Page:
University Presbyterian Church has been certified as an “Earth Care Congregation” by PC(USA)’s Presbyterian Hunger Program through February 2020. Started in 2010, the Earth Care program inspires congregations to care for God’s earth in a holistic way by integrating earth care into all aspects of church life.
Churches must be re-certified as Earth Care Congregations at the beginning of each year based on new earth care actions in worship, education, outreach, and facilities. UPC’s Earth Care Team hopes the congregation will be inspired to become good stewards of creation through our ministry and life together.
Earth Care Pledge
PC(USA) Earth Care Pledge (affirmed by UPC Session 2/14/19)
Peace and justice is God’s plan for all creation. The earth and all creation are God’s. God calls us to be careful, humble stewards of this earth, and to protect and restore it for its own sake, and for the future use and enjoyment of the human family. As God offers all people the special gift of peace through Jesus Christ, and through Christ reconciles all to God, we are called to deal justly with one another and the earth.
- Our worship and discipleship will celebrate God’s grace and glory in creation and declare that God calls us to cherish, protect and restore this earth.
- In education, we will seek learning and teaching opportunities to know and understand the threats to God’s creation and the damage already inflicted. We will encourage and support each other in finding ways of keeping and healing the creation in response to God’s call to earth-keeping, justice, and community.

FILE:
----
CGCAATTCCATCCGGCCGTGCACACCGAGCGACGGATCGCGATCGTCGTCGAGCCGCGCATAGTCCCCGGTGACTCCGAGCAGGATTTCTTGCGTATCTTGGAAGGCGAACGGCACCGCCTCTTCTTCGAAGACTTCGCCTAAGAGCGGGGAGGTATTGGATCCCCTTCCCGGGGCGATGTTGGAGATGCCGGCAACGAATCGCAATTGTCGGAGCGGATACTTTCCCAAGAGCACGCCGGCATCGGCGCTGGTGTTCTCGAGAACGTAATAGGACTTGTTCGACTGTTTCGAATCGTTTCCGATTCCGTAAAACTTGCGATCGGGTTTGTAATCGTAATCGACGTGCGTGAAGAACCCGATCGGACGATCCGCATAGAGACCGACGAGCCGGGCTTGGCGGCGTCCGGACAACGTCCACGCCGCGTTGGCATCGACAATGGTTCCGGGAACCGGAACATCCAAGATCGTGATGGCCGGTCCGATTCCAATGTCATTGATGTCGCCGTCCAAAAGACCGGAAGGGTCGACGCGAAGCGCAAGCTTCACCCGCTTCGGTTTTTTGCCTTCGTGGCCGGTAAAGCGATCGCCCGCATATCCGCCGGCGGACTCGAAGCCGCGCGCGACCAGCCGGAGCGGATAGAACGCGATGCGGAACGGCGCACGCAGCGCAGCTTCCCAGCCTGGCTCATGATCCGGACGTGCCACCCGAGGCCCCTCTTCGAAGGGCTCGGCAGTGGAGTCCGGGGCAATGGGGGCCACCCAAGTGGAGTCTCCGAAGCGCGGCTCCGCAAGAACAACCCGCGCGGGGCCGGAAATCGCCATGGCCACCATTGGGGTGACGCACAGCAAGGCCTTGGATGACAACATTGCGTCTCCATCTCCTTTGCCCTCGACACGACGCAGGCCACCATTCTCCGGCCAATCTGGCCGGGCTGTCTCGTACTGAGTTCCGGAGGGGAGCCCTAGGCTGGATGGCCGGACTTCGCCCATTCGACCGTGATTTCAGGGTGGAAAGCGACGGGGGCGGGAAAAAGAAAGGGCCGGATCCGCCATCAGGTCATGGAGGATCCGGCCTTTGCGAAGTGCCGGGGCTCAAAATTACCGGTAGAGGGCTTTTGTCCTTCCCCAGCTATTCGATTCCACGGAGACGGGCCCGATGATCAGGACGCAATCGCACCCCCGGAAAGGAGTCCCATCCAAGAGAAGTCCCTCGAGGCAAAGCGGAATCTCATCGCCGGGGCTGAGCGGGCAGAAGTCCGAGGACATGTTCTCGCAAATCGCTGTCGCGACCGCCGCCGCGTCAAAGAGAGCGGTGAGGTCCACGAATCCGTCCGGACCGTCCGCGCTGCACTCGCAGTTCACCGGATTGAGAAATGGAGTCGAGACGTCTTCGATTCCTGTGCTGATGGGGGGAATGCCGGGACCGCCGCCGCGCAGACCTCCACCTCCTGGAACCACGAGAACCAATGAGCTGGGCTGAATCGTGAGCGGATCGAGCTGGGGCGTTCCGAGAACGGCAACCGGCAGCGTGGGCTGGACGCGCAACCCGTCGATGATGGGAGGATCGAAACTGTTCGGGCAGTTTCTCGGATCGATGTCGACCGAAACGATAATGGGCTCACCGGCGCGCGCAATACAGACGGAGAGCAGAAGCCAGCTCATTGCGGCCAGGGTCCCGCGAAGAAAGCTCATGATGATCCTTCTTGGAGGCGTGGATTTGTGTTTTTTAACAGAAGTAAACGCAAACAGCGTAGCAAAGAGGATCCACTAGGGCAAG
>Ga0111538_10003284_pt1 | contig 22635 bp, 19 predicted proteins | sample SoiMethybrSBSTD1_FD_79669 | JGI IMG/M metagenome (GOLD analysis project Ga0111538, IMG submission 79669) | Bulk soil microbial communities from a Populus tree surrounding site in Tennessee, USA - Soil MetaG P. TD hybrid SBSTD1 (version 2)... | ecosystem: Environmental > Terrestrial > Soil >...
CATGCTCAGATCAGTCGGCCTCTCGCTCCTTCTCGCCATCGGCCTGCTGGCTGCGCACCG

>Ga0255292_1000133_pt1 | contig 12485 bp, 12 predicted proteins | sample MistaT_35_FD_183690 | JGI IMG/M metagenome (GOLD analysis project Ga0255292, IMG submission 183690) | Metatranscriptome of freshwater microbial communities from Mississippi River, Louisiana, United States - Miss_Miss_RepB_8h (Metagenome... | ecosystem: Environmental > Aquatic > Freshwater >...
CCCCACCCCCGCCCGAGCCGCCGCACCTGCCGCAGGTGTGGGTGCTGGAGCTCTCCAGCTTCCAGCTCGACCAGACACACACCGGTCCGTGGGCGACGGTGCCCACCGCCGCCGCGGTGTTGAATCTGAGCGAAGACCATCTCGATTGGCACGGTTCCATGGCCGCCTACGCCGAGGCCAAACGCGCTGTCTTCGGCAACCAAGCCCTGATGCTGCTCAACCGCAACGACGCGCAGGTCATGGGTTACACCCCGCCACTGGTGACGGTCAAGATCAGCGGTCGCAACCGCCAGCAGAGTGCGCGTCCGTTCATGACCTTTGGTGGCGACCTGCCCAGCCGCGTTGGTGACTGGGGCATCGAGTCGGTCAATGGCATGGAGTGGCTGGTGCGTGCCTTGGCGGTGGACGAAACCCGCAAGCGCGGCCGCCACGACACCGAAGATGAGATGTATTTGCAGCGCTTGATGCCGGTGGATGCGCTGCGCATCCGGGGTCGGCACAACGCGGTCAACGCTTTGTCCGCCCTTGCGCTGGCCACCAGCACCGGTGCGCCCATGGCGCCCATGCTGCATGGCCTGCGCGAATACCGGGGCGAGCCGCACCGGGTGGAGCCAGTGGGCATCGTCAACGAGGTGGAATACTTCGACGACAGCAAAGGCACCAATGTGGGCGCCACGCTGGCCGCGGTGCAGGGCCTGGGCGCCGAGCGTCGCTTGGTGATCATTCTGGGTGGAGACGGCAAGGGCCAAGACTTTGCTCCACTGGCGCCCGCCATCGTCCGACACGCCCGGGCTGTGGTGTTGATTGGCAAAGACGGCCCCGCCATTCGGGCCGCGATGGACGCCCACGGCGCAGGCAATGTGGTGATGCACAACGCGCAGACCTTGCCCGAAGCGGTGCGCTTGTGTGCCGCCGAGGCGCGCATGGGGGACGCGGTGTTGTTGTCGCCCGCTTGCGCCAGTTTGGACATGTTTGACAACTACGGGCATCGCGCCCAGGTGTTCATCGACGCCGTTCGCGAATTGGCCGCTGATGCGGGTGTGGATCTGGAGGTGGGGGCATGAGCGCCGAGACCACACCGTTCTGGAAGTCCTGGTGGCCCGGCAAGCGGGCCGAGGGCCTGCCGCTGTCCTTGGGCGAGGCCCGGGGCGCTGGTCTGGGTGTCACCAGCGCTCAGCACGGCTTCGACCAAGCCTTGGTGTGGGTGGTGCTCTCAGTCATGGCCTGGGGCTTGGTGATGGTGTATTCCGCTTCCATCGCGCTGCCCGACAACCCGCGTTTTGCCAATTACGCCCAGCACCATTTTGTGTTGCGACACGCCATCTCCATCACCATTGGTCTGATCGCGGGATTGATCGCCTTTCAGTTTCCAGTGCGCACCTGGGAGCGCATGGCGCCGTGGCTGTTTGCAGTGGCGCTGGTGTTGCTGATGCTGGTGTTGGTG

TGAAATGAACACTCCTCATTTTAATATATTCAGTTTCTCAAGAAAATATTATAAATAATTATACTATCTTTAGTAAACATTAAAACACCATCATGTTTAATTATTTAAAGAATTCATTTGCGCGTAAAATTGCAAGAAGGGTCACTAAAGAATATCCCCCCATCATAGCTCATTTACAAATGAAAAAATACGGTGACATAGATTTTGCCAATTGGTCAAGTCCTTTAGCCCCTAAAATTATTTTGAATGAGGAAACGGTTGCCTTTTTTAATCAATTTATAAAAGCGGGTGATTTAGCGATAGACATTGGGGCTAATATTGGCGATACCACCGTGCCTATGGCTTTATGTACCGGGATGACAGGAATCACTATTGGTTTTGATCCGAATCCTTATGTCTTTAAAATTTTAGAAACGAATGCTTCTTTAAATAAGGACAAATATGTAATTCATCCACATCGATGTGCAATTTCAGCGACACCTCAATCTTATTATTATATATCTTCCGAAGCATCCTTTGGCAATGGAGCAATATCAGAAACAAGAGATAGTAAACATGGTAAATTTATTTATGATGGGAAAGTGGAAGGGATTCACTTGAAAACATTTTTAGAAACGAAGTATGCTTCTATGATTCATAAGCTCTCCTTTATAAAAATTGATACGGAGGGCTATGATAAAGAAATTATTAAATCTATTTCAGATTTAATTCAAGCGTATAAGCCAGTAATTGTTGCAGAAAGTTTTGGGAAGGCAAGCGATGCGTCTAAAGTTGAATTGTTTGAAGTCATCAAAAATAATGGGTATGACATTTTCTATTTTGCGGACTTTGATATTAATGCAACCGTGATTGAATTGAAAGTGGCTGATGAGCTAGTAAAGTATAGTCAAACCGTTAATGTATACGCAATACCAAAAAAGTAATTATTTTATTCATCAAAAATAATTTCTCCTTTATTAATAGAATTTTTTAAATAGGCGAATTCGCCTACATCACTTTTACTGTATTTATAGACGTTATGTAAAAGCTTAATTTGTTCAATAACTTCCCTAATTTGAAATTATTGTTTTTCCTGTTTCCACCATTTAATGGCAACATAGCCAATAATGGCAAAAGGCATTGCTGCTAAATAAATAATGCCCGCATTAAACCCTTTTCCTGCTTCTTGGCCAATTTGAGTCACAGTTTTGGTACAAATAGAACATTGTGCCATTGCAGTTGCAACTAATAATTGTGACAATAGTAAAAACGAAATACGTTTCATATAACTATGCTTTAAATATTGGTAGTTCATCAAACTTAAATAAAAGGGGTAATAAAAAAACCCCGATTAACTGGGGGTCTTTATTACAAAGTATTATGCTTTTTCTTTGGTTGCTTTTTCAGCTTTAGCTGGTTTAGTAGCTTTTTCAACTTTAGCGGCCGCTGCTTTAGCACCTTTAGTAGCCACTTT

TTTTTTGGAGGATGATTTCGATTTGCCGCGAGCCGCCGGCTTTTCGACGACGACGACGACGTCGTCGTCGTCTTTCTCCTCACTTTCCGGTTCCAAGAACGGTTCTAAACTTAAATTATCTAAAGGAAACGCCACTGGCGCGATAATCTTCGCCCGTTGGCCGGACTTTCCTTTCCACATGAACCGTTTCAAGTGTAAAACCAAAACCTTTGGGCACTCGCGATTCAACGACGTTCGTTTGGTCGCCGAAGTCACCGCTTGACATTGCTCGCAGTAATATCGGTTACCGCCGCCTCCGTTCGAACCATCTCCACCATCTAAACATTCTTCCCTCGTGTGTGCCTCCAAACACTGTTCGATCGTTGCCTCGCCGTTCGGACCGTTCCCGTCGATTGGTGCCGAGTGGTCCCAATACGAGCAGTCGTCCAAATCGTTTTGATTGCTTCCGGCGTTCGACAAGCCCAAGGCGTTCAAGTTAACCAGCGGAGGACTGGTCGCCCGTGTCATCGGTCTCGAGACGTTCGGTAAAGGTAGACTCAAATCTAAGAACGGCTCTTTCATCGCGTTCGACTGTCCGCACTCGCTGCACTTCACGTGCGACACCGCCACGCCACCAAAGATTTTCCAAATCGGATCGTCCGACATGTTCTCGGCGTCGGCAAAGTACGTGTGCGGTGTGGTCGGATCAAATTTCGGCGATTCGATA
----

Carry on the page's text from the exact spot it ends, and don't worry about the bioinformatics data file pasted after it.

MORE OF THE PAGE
- Our facilities will be managed, maintained and upgraded in a manner that respects and cherishes all creation, human and non-human, while meeting equitably the needs of all people. In our buildings and on our grounds we will use energy efficiently, conserve resources, and share what we have in abundance so that God’s holy creation will be sustainable for all life and future generations.
- Our outreach will encourage public policy and community involvement that protects and restores the vulnerable and degraded earth as well as oppressed and neglected people. We will be mindful that our personal and collective actions can positively or negatively affect our neighborhood, region, nation, and world. We will seek to achieve environmental justice through coalitions and ecumenical partnerships.
For more information, visit www.pcusa.org/earthcarecongregations
Attention current (and future) UPC Composters!
***Please email JohnWilsonProductions@gmail.com to be added to the UPC compost list.***
UPC’s CompostNow carts may be used ONLY for UPC functions, or by UPC members, UPC staff and UPPS (preschool) staff/teachers for our home compost.
Please do NOT encourage non-UPC friends, family, neighbors, etc. to use UPC’s carts, or collect compost from others to bring to UPC’s CompostNow carts.
Please let non-UPC folks know that they can sign up with CompostNow for home pickup service (first 2 wks free) at https://compostnow.org/offer/upc/ or take their compost to one of Orange County’s organic waste drop-off sites (Eubanks Rd., Walnut Grove Church Rd., Carrboro Farmers Market).
Two posters listing what is commercially compostable in UPC’s CompostNow carts:
If you have more questions about whether something is commercially compostable, email email@example.com. Below are examples of what CompostNow has told us:
- “paper cups lined with wax (rather than plastic) are compostable and can be included in your CompostNow bin”
- “most fast food cups are lined with plastic and are therefore not compostable.”
- “The paper bags fast food comes in are compostable, as well as paper materials like burger wrappers and paper fry bags!”
- “frozen food boxes are not compostable because the majority of them contain a thin line of plastic on the inside to keep things secure”